William kept his army in Hastings for about a week, then he marched through south-eastern England, via Dover and Canterbury, to London Bridge. Finding this too heavily defended, he continued along the southern bank of the Thames to Wallingford, sending a detachment to take Winchester on the way.
By now it was December, and the long campaign had sapped the English will to resist. Dover and Southwark had been razed to the ground, and William now had control of Canterbury, the religious centre of England, and Winchester, the ceremonial seat of the English kings. At Wallingford, the first English submissions occurred. Archbishop Stigand of Canterbury led a delegation of important English bishops and thegns, who surrendered to William, and Wigot opened the gates of Wallingford to him.
He also ensured that he was not crowned by Stigand, whose legitimacy was questioned by the Pope. During the ceremony, the assembled magnates both Norman and English shouted their acclamation of the new king; but their shouts startled the guards outside the cathedral who, fearing an English uprising, promptly set fire to the neighbouring city of London.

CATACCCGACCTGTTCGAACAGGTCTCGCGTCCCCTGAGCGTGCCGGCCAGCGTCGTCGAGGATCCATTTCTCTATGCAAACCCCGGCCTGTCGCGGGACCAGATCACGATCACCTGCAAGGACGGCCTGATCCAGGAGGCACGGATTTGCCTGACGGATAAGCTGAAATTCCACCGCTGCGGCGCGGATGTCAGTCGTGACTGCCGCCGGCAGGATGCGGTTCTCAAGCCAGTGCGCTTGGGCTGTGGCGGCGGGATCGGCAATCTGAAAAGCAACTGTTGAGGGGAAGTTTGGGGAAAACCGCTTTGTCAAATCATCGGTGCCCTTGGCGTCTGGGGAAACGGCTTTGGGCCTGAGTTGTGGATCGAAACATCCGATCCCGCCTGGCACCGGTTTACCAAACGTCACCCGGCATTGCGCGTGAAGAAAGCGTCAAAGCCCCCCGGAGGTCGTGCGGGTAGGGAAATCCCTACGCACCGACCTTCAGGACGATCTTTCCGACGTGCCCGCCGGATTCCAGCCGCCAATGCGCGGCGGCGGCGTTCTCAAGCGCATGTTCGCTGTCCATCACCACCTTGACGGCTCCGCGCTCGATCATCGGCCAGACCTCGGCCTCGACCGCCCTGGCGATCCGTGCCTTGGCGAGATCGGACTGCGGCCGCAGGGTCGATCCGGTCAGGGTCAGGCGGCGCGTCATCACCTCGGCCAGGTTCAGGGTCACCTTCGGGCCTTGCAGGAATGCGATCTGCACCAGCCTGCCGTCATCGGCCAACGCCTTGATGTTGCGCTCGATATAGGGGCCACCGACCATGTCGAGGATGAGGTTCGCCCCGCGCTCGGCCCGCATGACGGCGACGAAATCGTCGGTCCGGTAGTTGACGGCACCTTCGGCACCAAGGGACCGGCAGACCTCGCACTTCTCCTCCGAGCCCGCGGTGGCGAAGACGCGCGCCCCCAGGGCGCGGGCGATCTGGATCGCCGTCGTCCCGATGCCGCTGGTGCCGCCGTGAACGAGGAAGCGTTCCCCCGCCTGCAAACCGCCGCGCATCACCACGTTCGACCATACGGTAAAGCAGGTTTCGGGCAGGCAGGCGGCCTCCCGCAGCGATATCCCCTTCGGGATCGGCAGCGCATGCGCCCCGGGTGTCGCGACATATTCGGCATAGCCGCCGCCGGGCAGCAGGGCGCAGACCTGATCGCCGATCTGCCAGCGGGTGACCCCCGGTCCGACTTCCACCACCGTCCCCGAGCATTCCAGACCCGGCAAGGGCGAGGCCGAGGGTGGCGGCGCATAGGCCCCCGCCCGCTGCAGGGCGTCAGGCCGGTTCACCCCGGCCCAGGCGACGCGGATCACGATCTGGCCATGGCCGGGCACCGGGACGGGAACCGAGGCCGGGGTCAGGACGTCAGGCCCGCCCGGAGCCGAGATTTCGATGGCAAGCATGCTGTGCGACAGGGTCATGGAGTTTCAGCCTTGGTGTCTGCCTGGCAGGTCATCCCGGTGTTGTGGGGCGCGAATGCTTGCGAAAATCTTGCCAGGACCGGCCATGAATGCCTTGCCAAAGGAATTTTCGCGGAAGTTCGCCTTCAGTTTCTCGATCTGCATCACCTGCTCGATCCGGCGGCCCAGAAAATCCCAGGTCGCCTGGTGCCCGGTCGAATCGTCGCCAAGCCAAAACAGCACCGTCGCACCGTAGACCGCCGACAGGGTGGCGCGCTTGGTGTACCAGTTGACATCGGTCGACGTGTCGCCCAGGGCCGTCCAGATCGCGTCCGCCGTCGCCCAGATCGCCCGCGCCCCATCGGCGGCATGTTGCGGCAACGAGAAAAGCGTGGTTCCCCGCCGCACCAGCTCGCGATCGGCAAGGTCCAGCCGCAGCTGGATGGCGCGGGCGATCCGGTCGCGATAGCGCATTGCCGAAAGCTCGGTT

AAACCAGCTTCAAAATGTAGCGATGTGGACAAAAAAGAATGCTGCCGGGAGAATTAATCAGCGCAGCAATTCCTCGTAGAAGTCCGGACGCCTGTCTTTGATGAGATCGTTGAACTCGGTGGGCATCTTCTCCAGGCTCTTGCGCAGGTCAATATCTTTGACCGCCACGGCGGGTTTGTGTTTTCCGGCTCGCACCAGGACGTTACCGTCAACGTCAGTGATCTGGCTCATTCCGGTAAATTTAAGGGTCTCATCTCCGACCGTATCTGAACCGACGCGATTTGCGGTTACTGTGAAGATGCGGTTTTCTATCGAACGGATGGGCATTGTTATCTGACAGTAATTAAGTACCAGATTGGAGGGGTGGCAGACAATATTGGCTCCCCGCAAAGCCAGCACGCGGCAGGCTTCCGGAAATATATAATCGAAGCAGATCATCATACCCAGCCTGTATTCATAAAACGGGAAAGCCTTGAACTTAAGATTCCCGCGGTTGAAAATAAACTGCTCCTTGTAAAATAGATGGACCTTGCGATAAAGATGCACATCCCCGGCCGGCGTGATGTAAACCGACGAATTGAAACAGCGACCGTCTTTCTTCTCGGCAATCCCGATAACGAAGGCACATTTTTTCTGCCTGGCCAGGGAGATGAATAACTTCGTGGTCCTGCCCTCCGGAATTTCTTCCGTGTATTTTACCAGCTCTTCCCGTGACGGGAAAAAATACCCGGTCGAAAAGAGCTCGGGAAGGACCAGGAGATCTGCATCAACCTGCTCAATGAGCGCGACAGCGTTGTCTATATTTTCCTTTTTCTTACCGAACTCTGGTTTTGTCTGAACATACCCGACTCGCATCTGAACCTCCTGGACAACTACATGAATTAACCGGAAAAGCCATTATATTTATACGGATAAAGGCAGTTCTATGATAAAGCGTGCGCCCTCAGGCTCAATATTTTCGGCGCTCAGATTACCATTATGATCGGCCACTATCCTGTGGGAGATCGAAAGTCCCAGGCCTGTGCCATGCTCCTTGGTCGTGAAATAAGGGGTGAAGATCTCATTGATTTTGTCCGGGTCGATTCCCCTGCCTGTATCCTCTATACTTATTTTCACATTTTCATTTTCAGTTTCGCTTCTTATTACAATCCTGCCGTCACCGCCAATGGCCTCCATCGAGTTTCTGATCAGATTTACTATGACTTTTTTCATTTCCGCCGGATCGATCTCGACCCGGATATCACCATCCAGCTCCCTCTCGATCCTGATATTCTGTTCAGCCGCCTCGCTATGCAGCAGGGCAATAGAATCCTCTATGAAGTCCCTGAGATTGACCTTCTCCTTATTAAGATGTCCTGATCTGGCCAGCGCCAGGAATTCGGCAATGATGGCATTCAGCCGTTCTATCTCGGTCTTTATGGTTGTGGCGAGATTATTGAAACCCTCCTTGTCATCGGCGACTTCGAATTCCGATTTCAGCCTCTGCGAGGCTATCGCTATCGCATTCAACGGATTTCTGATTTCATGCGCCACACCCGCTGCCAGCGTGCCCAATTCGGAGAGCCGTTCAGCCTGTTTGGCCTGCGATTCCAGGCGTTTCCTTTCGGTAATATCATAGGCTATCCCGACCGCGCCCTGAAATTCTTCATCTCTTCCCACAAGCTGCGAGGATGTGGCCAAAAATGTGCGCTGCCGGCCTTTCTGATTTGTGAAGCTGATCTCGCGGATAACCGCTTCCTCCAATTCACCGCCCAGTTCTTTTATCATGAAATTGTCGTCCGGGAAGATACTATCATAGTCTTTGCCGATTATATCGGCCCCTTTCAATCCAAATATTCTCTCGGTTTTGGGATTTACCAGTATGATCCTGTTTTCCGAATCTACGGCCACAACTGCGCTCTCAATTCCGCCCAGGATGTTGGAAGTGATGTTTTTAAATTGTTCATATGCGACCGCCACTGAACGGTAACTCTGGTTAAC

Battle of Hastings. Battle of Hastings took place on 14 th October It was a battle between the English Army led by Anglo-Saxon King Harold II and the Norman-French Army led by Duke William II of the Normandy. This battle was fought during the conquest of Norman of England.
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William had more cavalry who wore chain mail armour and fought with spears and bow and arrows. This was an advantage to William because Harold had a few house carts and the rest were all farmers who he picked up on the way to the battle of Hastings, also Harold's men had to fight with spears and battle axes. The Battle of Hastings In October 14th the battle of hastings was fought between an English army under the leadership of Anglo Saxon king Harold and the Norman French army of the duke of Normandy,blacunbmdbylq.gang the Norman conquest of England, it took about eleven kilometer northwest of hasting, close to the present day blacunbmdbylq.ga Noman took home victory.
Find free term papers, free essays online and other academic papers for colleges/universities on this blacunbmdbylq.ga battle of Hastings was held 10km away from Hastings itself and was fought at Senlac . In this essay I will be saying why William the Duke of Normandy won the battle of Hastings. I will be including these points: Williams’s good leadership, luck, preparation and tactics. One very important point as to why William won the battle of Hastings, was because William was a skilful, brave and determined leader who kept his army disciplined and under control.